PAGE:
Lucy and Nancy working together on calligraphy.

They used several references: the on-line Chinese-English dictionary for the most accurate translation, and a site that includes audio pronunciation as the stroke order for characters. Both are excellent sites for students to learn the development and practice of Chinese language skills.

The process of creating the calligraphy panels.

I was fascinated by the process Nancy and Lucy used, and it was evident both calligraphers used similar steps and processes that the children used to create their alphabet pictures. Before they wrote the final calligraphy on the pictures, they first wrote the characters with pencil on a practice paper (allowing them to practice the strokes and scale of the characters). They then re-wrote the character with black ink on the same paper to get the feel of the marker pen when writing each stroke, and ended by writing the character on to the alphabet page.

Nancy and Alicia.

Nancy Yang, calligrapher and educator, teaches Chinese language at Boston Latin School and at University of Massachusetts’ Confucius Center.

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Three Important Words…

Greetings from Malindi’s Journey: The Forbidden City!

Students are starting to place palaces and trees into the city.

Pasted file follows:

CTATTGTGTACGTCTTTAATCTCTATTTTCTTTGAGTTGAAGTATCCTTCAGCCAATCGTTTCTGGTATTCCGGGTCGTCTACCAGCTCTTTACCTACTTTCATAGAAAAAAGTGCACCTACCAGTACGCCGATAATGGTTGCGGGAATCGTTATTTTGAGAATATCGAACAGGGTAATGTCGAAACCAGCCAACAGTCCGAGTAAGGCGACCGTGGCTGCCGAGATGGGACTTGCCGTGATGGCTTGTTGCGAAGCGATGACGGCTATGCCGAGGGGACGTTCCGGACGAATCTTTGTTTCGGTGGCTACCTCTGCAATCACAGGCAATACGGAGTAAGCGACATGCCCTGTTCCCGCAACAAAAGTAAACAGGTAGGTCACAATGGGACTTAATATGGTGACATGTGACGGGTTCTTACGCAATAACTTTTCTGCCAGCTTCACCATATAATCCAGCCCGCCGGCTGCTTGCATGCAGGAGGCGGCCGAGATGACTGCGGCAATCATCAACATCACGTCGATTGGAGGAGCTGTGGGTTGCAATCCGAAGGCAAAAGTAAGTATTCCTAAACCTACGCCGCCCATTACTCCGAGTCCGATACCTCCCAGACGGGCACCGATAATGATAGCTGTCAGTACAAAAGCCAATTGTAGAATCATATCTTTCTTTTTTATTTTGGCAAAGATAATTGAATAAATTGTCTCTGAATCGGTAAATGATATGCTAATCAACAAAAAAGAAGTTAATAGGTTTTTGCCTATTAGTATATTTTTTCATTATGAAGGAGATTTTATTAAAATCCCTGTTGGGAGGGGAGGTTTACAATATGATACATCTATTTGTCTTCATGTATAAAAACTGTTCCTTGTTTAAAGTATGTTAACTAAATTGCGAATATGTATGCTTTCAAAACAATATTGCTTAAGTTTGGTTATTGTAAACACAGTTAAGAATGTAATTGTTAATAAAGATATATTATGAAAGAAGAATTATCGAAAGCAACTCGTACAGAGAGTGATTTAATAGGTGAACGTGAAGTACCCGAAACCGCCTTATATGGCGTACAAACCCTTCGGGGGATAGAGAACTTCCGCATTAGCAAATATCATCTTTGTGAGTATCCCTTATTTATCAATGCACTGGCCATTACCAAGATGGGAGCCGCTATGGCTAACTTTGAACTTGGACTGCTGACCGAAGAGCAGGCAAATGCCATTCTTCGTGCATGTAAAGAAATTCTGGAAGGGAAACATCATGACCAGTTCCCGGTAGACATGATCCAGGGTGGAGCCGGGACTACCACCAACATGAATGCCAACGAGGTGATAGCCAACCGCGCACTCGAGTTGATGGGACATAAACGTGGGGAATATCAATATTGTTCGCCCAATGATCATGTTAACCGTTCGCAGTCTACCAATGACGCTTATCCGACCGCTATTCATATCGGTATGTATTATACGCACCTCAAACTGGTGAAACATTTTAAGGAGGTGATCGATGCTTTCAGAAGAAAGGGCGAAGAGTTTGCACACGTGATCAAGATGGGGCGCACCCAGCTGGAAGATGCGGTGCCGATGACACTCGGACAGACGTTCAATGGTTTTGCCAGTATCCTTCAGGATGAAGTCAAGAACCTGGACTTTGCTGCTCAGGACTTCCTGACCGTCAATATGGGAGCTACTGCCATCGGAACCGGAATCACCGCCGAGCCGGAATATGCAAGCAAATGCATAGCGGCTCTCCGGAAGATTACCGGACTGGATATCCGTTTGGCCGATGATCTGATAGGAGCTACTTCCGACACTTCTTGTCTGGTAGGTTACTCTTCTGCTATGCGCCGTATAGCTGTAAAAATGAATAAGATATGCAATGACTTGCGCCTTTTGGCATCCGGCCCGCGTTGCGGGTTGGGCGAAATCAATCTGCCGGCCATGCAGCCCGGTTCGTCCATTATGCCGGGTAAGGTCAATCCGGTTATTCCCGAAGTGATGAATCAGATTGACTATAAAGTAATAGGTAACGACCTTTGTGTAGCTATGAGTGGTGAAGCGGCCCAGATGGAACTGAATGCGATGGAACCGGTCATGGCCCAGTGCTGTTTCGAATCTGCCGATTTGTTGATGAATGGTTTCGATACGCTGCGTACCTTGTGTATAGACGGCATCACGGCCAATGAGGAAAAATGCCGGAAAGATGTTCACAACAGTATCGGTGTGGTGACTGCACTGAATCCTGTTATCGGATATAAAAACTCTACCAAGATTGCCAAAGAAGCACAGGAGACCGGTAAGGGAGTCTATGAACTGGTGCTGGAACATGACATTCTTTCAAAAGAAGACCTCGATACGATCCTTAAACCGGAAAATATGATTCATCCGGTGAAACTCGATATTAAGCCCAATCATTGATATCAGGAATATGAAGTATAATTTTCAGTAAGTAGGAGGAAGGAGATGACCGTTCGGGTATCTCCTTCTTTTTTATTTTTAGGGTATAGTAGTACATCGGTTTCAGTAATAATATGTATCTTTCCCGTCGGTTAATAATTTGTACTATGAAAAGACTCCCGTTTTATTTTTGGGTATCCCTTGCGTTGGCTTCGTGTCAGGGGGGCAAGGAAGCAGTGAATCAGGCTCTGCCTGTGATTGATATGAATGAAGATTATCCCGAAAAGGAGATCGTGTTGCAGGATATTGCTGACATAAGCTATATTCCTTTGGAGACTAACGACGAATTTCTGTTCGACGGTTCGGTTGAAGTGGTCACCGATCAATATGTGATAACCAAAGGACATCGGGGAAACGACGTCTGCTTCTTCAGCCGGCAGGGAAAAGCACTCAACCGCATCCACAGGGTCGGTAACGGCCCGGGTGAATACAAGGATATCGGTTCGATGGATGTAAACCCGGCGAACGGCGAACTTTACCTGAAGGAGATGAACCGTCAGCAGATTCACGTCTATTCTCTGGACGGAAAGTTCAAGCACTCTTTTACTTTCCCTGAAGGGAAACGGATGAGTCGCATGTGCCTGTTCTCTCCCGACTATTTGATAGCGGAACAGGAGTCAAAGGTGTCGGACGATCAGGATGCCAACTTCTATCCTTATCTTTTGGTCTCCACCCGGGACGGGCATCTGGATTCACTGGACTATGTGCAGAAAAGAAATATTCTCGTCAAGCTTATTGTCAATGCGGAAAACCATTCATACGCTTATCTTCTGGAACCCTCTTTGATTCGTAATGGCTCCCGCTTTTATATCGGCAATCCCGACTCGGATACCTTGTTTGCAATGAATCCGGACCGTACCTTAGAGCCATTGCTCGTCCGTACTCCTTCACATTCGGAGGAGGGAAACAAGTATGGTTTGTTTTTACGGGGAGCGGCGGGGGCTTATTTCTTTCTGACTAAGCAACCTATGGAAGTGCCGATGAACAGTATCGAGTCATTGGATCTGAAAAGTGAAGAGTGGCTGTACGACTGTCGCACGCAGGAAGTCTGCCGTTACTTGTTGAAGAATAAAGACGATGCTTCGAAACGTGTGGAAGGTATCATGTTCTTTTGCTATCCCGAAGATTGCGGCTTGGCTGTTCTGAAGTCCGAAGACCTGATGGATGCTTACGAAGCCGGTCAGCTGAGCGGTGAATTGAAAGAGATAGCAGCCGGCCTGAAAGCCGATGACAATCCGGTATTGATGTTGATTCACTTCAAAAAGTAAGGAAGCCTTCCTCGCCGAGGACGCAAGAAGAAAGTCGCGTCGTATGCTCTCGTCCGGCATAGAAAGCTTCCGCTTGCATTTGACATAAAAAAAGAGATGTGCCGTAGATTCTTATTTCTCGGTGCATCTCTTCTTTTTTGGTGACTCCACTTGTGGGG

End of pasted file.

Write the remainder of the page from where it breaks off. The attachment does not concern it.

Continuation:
Three Important Words…

Students of the Mission Hill School added three new words to their vocabulary:  Chang jing ly, twiga and zurafa. These words mean giraffe in Chinese, Swahili and Arabic!  And, they used three critical thinking concepts when considering the geographic territory of Malindi’s story, i.e., to question, to listen, and to observe.

The core of my planning and teaching with young learners is creating an organic balance between the skills and knowledge essential to learning, and leveraging the natural curiosity and sense of discovery present in this age group.  During Family Night at Mission Hill School, I prepped the session by asking:

…how best can I affirm the academic knowledge students have already learned?

…how best can I scaffold the curriculum in a way that is respectful of a range of learners?

Family Nights at Mission Hill School give parents a glimpse in to the learning that is going on with their children.  I also have the privilege of getting better acquainted with students and parents through Family Nights.  In the February meeting, I took the opportunity to do some informal pre-assessment of the students by posing some questions. I first asked, “What have you learned about ancient China?” This achieves two purposes, i.e., discerning what the students have learned to date, and helping me to choose the information supporting their continued learning. The second question, “What words do you think are important for other people to know about ancient China?”, is a great segue in to the first words for our project’s Forbidden City Word Wall.  The last question, “What questions do you have related to the Forbidden City?” uses the student’s innate curiosity to spur further learning. This was evident by just a few questions the students asked: “What was in the Forbidden City? Why were the walls so high? Why was there a moat? What materials did they use to build it?” All great questions and we were well on our way!